• Jean-Marc Eber (LexiFi, France)
    Applications of a Formal Contract Description Language to the Investment Banking Domain
        In our presentation, we firstly introduce the audience to the particular domain we are addressing, namely investment banking financial problems. After a quick presentation of the typical problems encountered by this industry when manipulating complex financial contracts, we show the practical benefits of a clearly defined operational semantics. We then give some intuition for understanding the problem of pricing complex contracts, a fundamental problem in this industry. We show that even if many different pricing models appear in the finance theory literature, a unified approach is indeed possible, and can be interpreted as a denotational semantics of our contract description language.
        Our company, LexiFi, has developed an industrial solution around these ideas, mostly implemented as an application around a core library implemented in OCaml. We will present some typical usage examples, showing the combined use of LexiFi's pricing compiler and contract management engine. We emphasize the importance of some implementation details (for instance run-time code generation and partial evaluation) to achieve good run-time efficiency.
        We present some user experience and discuss typical pitfalls to avoid. We also want to discuss with the audience future research and development directions for manipulating contracts.

  • Fritz Henglein (DIKU, Denmark)
    Compositional contract specification for REA
        We present a declarative language for compositional specification of contracts governing the exchange of resources. It extends Eber and Peyton Jones's declarative language for specifying financial contracts to the exchange of money, goods and services amongst multiple parties, and it complements McCarthy's Resources, Events and Agents (REA) accounting model with a view-independent formal contract model that supports definition of user-defined contracts, automatic monitoring under execution, and user-definable analysis of their state before, during and after execution. A variety of (real) contracts can be expressed in such a fashion as to support their integration, management and analysis in an event-driven architecture. As part of ongoing work the language is expected to evolve into a core component of a process-oriented software architecture for next-generation ERP systems within the 3gERP Project (3gERP.org).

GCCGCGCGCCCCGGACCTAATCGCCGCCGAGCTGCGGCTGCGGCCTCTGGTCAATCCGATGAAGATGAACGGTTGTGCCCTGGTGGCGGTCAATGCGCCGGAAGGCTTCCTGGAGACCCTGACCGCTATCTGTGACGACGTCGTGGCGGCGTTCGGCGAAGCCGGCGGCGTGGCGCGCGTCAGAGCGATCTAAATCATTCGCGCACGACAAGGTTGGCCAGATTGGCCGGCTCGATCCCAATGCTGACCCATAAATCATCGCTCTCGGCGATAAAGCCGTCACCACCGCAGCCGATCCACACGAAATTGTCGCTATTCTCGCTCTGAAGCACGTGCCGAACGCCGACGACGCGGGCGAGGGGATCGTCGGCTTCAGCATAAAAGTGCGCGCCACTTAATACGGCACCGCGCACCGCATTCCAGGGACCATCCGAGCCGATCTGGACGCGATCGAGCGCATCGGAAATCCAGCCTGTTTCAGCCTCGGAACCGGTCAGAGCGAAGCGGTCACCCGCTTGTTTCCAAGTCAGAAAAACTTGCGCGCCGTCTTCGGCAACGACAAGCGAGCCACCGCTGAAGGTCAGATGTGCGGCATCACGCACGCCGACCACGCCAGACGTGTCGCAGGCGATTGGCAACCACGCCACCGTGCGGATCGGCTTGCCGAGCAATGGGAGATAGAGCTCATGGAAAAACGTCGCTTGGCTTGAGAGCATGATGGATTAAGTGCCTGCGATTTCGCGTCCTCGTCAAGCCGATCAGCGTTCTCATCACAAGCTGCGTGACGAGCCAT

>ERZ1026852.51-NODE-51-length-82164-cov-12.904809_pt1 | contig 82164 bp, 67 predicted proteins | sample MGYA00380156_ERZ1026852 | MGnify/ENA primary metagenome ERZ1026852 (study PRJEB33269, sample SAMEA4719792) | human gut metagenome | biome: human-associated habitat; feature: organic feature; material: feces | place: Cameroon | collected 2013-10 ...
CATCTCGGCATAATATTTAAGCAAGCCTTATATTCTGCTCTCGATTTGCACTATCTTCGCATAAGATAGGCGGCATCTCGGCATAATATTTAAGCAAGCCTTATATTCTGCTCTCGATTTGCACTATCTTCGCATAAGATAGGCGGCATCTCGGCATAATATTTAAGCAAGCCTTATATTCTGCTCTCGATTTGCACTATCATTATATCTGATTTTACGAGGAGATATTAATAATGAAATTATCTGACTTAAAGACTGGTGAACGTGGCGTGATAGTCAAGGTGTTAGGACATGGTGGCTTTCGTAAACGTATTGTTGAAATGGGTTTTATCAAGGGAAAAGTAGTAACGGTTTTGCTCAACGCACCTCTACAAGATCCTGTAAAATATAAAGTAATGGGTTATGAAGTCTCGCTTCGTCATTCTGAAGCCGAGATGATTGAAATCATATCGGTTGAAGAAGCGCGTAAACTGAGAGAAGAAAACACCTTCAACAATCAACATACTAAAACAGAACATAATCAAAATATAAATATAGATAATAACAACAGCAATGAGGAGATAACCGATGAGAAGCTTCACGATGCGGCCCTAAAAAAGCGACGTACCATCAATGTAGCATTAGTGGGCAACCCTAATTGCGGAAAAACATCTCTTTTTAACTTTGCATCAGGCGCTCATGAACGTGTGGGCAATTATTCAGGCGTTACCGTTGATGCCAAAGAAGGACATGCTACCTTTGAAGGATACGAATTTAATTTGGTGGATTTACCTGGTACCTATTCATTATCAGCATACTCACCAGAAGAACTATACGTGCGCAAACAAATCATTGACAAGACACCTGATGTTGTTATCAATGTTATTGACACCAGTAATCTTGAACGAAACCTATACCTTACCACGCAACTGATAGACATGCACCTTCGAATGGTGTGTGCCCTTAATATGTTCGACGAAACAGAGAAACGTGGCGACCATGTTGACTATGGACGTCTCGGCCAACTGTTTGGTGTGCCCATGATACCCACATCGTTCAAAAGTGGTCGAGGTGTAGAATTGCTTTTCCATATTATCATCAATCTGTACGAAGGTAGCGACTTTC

Joint work with Jesper Andersen, Ebbe Elsborg, Jakob Grue Simonsen and
    Christian Stefansen.  (Contract language previously presented at ISoLA
    2004, published in STTT 2006).

  • Martin Leucker (Technische Universitat Munchen, Germany)
    Monitor-based Runtime Reflection
    (by Martin Leucker and Christian Schallhart )
        In this paper, we give an overview on the concepts of runtime verification, monitor-oriented programming, and monitor-based runtime reflection. Runtime verification is mainly concerned with monitoring a (correctness) property at runtime, i.e. when executing a system. Monitor-oriented programming aims at a programming methodology that allows for the execution of code whenever monitors observe a violation of a given correctness property. Runtime reflection is an architecture pattern that is applicable for systems in which monitors are enriched with a diagnosis and reconfiguration phase. We briefly discuss their use in contract enforcement.

  • Fabio Massacci (University of Trento, Italy)